Next phase of moratorium off-ramp could bring more evictions in Minnesota next week
There’s been an eviction moratorium in place in Minnesota since the pandemic began to ensure that those who lost their jobs didn’t have to worry about losing their homes, too. It’s been controversial, however, with landlords arguing it prevented them from evicting bad neighbors.
Now, after months of discussion, the Legislature has passed an “off-ramp” to ease out of the moratorium. It went into effect on June 30.
“The off-ramp is complicated,” said Mike Vraa, managing attorney at HOME Line. “The confusion level is so high for landlords and tenants.”
HOME Line provides free legal aid to about 15,000 renter households statewide each year.
Under the off-ramp, renters are protected from eviction until June 1, 2022, as long as they have applied for rental assistance. Landlords will still gain more rights as the year goes on.
There are six key dates.
As of June 30, a tenant can be evicted if they qualify for rental assistance but refuse to apply. According to the Minnesota Judicial Branch, there were 33 eviction filings between June 30 to July 2.
June 30 also marked the start of lease terminations due to material violations of the lease. Evictions due to those violations will begin mid-July.
“July 14th is certainly an important day,” said Vraa. “That’s when a landlord can file an eviction for what’s called material breach of the lease […] an unauthorized occupant, a pet you’re not supposed to have, noise, if you’ve been smoking in a non-smoking building.”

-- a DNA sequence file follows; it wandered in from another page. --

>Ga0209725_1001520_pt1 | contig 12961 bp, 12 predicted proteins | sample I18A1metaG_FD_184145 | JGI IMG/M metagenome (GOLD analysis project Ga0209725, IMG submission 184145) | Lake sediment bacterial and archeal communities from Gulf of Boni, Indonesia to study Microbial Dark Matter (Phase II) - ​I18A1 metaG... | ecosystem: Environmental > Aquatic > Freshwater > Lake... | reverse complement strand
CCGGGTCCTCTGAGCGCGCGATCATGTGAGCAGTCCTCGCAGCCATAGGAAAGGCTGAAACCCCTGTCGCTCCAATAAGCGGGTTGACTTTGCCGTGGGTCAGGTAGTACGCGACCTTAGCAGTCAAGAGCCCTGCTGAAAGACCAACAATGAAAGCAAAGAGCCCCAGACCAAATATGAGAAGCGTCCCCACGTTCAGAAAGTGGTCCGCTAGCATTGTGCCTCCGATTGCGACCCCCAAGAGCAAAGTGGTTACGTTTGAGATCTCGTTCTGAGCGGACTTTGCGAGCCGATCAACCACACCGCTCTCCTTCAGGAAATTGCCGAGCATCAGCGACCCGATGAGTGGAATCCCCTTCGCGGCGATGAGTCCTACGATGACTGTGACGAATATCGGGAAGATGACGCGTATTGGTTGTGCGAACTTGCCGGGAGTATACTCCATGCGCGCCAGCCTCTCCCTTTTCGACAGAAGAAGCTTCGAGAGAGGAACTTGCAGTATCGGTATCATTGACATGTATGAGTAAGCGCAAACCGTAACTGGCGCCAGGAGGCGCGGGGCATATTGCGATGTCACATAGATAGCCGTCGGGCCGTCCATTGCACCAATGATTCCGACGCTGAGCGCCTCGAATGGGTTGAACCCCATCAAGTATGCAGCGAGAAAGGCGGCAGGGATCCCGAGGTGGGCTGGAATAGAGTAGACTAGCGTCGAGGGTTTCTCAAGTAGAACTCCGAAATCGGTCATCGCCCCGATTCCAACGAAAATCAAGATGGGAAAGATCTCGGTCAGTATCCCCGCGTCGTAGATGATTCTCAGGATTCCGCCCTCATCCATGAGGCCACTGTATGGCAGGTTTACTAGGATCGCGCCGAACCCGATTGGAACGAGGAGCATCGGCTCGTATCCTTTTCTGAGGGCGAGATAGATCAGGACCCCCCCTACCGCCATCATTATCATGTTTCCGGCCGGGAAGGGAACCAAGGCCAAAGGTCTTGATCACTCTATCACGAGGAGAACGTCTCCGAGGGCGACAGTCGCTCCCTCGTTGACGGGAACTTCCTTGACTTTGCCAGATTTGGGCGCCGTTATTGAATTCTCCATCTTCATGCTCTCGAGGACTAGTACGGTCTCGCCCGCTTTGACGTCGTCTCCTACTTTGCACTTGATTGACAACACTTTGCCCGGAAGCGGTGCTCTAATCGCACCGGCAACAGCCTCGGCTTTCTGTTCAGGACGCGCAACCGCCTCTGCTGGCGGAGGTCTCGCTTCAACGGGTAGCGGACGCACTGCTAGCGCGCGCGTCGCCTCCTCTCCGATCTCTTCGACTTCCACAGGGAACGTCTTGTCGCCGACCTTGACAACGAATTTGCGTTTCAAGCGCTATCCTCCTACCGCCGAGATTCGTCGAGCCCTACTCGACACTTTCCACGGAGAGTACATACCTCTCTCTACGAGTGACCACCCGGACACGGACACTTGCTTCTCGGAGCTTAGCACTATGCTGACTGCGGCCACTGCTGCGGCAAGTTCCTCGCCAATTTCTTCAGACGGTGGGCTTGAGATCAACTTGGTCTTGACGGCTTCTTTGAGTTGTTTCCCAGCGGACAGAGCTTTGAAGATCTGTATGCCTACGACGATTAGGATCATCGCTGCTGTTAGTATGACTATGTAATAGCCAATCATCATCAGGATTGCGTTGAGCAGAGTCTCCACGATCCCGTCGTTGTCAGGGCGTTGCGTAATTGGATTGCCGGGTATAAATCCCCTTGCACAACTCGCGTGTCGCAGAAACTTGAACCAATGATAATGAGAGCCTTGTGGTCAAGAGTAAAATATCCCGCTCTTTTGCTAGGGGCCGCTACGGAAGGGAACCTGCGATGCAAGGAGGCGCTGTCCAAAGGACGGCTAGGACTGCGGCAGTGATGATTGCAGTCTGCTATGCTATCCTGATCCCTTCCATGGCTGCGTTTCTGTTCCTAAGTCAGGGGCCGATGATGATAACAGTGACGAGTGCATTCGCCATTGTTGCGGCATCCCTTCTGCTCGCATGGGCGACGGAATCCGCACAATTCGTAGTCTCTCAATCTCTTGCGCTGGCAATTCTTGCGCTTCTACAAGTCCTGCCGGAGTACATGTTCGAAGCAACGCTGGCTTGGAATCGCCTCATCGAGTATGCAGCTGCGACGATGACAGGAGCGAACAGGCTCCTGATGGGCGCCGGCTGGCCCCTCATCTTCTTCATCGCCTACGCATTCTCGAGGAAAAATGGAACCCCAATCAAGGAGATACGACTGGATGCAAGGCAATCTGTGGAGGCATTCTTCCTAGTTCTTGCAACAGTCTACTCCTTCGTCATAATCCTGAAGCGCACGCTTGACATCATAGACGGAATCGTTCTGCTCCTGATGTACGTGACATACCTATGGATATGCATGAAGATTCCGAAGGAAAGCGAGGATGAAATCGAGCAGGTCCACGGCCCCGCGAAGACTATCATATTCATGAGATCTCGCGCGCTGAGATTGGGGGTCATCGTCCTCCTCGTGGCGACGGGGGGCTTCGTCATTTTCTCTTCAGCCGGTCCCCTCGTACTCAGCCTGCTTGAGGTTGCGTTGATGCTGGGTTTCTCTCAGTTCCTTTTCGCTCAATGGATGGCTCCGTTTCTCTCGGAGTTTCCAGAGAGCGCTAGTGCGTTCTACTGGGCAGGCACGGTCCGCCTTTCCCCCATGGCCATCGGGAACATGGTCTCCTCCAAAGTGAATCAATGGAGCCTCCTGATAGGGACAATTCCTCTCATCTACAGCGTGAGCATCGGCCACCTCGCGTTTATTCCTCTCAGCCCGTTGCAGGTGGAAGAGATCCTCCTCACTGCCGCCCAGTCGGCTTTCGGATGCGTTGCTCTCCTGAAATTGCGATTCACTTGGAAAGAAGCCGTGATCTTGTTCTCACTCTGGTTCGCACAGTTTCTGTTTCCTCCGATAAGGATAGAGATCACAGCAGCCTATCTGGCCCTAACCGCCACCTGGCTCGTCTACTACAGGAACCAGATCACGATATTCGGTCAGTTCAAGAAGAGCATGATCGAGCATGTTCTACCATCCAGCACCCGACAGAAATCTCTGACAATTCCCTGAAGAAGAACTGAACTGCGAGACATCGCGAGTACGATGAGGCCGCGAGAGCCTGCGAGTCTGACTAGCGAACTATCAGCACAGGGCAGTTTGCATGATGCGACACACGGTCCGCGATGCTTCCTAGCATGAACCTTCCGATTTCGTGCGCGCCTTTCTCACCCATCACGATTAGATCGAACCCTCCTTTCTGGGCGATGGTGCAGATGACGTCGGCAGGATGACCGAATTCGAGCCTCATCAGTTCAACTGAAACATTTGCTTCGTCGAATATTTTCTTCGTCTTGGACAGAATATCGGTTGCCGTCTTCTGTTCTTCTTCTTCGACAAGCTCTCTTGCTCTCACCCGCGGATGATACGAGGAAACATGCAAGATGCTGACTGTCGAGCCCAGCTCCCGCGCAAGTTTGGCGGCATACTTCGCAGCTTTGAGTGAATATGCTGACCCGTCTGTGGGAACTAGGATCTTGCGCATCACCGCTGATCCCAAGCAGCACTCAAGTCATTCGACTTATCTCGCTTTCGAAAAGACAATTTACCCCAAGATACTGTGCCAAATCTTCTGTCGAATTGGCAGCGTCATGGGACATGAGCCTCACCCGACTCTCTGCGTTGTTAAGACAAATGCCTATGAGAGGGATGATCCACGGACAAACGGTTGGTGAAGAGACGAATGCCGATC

It’s an option landlords haven’t had for nearly a year and a half.
“That’s a pretty big change of pace at that point,” said Vraa. “The real question is how many going to be filed?”
In mid-September, evictions can start for those who have not paid their rent and are not eligible for COVID-19 rental assistance. By mid-October all renter protections are lifted except for those with pending rental assistance applications.
Vraa told 5 EYEWITNESS NEWS he’s urging renters to apply for that financial assistance.
According to Minnesota House, a tenant must still be living in the unit in order to receive the assistance.
“If the landlord really wants to get paid, their one real solid chance to getting this money is to work with the tenant through RentHelpMN to try to obtain this giant amount of federally allocated money,” said Vraa.
More than 28,500 applications have been submitted to RentHelpMN, according to the state’s dashboard. Of those, about 2,800 payments have gone out, totaling $14 million.
“It takes some time to process these, there’s a lot of information that needs to be gathered and checked in order to make a payment,” said Commissioner Jennifer Ho. “Know you can’t be evicted while we’re processing that application.”
Commissioner Ho explained renters can reapply if they’ve previously been denied assistance. They can also apply in the month ahead.
“Even if you’re doing okay now but the economy deals you a bad card in the coming months and you get behind just know when you get behind, apply for RentHelpMN,” said Ho.
We asked the Commissioner whether there are provisions to prevent tenants from reapplying to prevent eviction.
“If somebody clearly wasn’t eligible but they just keep applying, the courts could look at income and eligibility and say you made way too much money to be eligible for this program,” said Ho.
For more information about who qualifies for RentHelpMN, click here.
For those who have a pending application, Commissioner Ho shared this advice, “If we contact you and say we need more information, the best thing you can do is to get back to the program with that information so we can keep that application moving along.”